From what has been said above it is clear that any definite knowledge of South India does not reach back beyond the Mauryan period. What we do learn from the scanty sources of information accessible to us gives us but a glimpse into the political condition of India in the age of the Mauryas. Such glimpses as we get warrant the presumption that the states of the south must have had an anterior history of some length. Our knowledge of that history however does not carry us back beyond the period of the Mauryas. Thus the Buddhist chronicles of Ceylon which pretend to carry us back to the age of the Buddha himself are so meagre in point of that history before the age of Asoka that the conclusion seems inevitable that there was in Ceylon itself no real knowledge of its history anterior to the age of the great Buddhist emperor. We shall presently see that such information as we get from Tamil Literature does not take us any further back than this, and we are driven round again to the same conclusion that our knowledge of the history of the south dates back to the age of the Mauryas and no farther, although absence of information available to us does not inevitably mean absence of history in the region concerned.

The Main Source of Information, Tamil Literature.

The main source of information for the period previous to the rise of the Pallavas into importance is Tamil Literature, of which we have a body with a character all its own. This body of works is known among Tamil Scholars by the collective designation, "Sangam works." This designation assumes the existence of a body 2 or an academy of scholars and critics, whose imprimatur was necessary for the publication of any work of literature in Tamil. The Tamil word "Sangam' is the Sanskrit "Sangha" and means ordinarily no more than an assembly. In this particular application, however it means a body of scholars, of recognised worth and standing in the world of letters, who were maintained by the contemporary kings and constituted themselves a board before whom every work seeking recognition had to be read. It is only when this body as a whole signified its approval that the work could go forth into the world as a Sangam work. It does not, however, mean that other works were not written and published. There are some which have come down to us, which do not appear to have gone before the Sangam. The function of this body seems therefore to be merely to set up a standard of excellence for works which aspire to the dignity of Sangam works. Tamil Scholars recognise a body of works that are acknowledged to have passed this gauntlet of criticism among the Sangam works. Some others also are included in this group apparently as belonging to the same age and partaking of the same character. This is not done by scholars of today, nor is it a matter purely of present-day opinion. The commentators who lived five or six centuries before us, and more, also make this classification and treat the works accordingly. It is the tradition of the commentators that has come down to us and the whole position in respect of this classification rests upon the authority generally of these commentators.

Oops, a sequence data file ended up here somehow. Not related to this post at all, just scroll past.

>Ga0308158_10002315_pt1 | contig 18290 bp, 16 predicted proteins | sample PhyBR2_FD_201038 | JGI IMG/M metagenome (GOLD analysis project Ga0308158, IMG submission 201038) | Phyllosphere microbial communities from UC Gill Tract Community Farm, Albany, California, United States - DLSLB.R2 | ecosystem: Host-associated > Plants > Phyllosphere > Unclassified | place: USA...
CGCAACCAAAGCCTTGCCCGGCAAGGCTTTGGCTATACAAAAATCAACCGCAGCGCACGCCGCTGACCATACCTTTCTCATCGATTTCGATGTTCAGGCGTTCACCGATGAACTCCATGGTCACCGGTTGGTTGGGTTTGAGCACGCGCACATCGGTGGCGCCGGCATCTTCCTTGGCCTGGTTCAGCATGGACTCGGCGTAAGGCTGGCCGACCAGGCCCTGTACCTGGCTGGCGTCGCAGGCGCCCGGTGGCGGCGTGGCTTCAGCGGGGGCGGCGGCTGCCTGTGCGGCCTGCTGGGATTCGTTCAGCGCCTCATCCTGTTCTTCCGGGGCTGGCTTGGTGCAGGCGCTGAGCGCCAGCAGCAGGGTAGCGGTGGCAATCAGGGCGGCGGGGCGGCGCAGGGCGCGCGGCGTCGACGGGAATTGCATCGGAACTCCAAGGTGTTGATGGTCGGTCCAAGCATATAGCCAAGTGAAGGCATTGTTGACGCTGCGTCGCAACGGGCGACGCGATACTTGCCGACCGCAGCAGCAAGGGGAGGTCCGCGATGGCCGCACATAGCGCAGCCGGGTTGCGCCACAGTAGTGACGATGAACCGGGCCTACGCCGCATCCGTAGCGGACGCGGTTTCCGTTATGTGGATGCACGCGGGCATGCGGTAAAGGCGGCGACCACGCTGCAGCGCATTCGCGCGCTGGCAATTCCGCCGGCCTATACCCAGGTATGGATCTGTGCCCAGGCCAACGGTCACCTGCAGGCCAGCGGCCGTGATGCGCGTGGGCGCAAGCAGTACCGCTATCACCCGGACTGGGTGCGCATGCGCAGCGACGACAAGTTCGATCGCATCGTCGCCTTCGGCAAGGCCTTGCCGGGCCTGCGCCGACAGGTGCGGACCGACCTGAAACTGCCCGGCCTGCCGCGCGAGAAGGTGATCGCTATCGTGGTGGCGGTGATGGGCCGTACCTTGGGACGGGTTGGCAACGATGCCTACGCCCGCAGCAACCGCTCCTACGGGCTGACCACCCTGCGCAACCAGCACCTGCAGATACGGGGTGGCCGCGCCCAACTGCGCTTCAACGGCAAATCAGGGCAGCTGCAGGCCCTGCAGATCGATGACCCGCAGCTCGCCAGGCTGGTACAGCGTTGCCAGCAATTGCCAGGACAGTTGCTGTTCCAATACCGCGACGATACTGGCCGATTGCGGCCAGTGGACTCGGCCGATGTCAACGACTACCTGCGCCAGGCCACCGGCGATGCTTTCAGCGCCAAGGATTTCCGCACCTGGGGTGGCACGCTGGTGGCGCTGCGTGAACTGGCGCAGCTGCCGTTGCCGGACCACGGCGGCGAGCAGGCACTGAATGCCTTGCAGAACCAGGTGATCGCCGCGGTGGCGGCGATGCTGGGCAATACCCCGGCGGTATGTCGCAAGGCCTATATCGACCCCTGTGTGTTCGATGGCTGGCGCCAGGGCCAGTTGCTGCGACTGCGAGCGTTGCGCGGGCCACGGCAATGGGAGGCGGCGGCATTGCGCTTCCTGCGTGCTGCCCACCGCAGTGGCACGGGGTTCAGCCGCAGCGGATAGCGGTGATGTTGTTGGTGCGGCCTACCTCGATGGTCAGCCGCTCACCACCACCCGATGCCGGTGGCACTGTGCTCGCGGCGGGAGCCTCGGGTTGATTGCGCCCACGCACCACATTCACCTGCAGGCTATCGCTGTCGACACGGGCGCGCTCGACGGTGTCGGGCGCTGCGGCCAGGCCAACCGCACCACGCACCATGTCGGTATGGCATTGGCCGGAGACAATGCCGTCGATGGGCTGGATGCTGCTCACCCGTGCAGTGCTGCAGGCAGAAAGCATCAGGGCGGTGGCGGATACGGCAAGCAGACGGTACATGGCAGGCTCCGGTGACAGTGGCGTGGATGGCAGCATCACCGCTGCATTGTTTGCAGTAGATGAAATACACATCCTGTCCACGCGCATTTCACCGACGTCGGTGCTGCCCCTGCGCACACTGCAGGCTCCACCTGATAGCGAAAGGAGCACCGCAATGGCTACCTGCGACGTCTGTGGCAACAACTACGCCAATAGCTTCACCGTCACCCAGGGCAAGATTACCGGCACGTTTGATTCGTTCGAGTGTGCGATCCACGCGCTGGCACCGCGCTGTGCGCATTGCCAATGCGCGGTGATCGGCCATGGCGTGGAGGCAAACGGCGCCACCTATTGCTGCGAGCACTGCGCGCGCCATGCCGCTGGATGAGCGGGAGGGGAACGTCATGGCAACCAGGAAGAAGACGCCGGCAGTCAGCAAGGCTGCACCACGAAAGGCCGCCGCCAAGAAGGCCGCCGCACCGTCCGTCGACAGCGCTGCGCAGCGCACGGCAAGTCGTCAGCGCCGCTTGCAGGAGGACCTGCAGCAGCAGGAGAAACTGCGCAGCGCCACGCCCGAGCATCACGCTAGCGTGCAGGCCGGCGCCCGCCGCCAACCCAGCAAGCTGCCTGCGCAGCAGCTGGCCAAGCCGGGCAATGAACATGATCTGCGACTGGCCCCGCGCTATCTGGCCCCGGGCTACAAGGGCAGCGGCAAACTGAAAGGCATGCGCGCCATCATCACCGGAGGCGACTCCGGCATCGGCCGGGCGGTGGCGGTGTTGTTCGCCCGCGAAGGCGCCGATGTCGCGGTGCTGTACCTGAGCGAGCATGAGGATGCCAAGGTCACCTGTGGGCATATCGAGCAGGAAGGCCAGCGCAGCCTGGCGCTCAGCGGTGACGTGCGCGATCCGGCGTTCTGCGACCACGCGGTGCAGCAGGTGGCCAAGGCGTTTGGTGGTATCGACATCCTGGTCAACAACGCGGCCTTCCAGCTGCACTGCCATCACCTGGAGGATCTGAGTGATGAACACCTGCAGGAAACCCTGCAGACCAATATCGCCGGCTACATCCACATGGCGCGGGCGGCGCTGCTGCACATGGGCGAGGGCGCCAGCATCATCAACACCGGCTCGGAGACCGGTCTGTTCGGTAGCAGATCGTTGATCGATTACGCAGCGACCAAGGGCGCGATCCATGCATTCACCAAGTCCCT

Of these Sangams, tradition knows of three. The numbers of scholars in the first and the second, and the numbers of Pandya kings that took an active part in the work of these bodies, were according to this tradition very large. Although some of the works referred to as belonging to these Sangams, and mentioned as such, have come down to us in isolated quotations the actual existence of these bodies as stated in tradition would be difficult to postulate with the evidence accessible to us. It rather seems to be that this body of scholars was a permanently existing body, and did exist for a certain number of centuries continuously. In the work of these bodies there were periods of great output and periods of comparative barrenness. We have no means of ascertaining what exactly might have been the cause of this alternation. But such brilliant periods seem marked as the period of the first Sangam and of the second Sangam, not very far behind their historical successor, the third Sangam. What actually does make the tradition look very suspicious, is the extraordinary length of time that is given to each one of these periods. It is this impossible longevity in the traditional account that stamps the whole tradition connected with these two bodies as entirely false in the estimation of modern scholarship. The third Sangam counts among its scholar members 49, and 3 Pandya rulers, who bore an honourable part in the work of the academy. The bulk of the works that have come down to us may be ascribed actually to this body, in our present state of knowledge of these three academies, as a whole. It would perhaps be better to assume that they refer to three brilliant epochs in the active work of a single academy which might have existed for a number of centuries. This body of antique literature contains embedded in it various details reminiscent of what to them must have been contemporary or other history, as also a considerable amount of information very interesting to us in regard to their own times.